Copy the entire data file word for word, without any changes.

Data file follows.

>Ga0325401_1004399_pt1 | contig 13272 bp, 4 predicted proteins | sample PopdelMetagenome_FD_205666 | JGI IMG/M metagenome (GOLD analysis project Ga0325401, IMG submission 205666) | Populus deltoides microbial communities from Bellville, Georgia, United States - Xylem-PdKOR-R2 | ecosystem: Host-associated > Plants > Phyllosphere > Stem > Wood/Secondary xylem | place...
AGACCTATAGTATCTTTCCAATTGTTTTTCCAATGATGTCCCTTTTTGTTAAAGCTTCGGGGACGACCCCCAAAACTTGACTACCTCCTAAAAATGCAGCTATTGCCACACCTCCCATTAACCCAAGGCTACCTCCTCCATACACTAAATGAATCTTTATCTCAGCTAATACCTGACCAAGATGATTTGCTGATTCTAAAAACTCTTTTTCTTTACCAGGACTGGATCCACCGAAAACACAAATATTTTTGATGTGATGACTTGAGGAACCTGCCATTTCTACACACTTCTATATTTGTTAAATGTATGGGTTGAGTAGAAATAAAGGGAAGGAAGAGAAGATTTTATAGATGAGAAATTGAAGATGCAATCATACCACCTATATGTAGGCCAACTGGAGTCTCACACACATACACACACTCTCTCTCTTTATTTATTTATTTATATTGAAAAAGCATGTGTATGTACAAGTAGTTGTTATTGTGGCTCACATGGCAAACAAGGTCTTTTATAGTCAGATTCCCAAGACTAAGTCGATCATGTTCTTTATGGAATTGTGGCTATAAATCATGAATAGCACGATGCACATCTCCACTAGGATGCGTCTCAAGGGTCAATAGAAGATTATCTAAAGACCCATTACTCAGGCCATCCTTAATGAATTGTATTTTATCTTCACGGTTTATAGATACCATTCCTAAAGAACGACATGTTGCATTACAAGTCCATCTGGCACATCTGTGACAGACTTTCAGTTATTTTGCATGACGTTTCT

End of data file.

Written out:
>Ga0325401_1004399_pt1 | contig 13272 bp, 4 predicted proteins | sample PopdelMetagenome_FD_205666 | JGI IMG/M metagenome (GOLD analysis project Ga0325401, IMG submission 205666) | Populus deltoides microbial communities from Bellville, Georgia, United States - Xylem-PdKOR-R2 | ecosystem: Host-associated > Plants > Phyllosphere > Stem > Wood/Secondary xylem | place...
AGACCTATAGTATCTTTCCAATTGTTTTTCCAATGATGTCCCTTTTTGTTAAAGCTTCGGGGACGACCCCCAAAACTTGACTACCTCCTAAAAATGCAGCTATTGCCACACCTCCCATTAACCCAAGGCTACCTCCTCCATACACTAAATGAATCTTTATCTCAGCTAATACCTGACCAAGATGATTTGCTGATTCTAAAAACTCTTTTTCTTTACCAGGACTGGATCCACCGAAAACACAAATATTTTTGATGTGATGACTTGAGGAACCTGCCATTTCTACACACTTCTATATTTGTTAAATGTATGGGTTGAGTAGAAATAAAGGGAAGGAAGAGAAGATTTTATAGATGAGAAATTGAAGATGCAATCATACCACCTATATGTAGGCCAACTGGAGTCTCACACACATACACACACTCTCTCTCTTTATTTATTTATTTATATTGAAAAAGCATGTGTATGTACAAGTAGTTGTTATTGTGGCTCACATGGCAAACAAGGTCTTTTATAGTCAGATTCCCAAGACTAAGTCGATCATGTTCTTTATGGAATTGTGGCTATAAATCATGAATAGCACGATGCACATCTCCACTAGGATGCGTCTCAAGGGTCAATAGAAGATTATCTAAAGACCCATTACTCAGGCCATCCTTAATGAATTGTATTTTATCTTCACGGTTTATAGATACCATTCCTAAAGAACGACATGTTGCATTACAAGTCCATCTGGCACATCTGTGACAGACTTTCAGTTATTTTGCATGACGTTTCT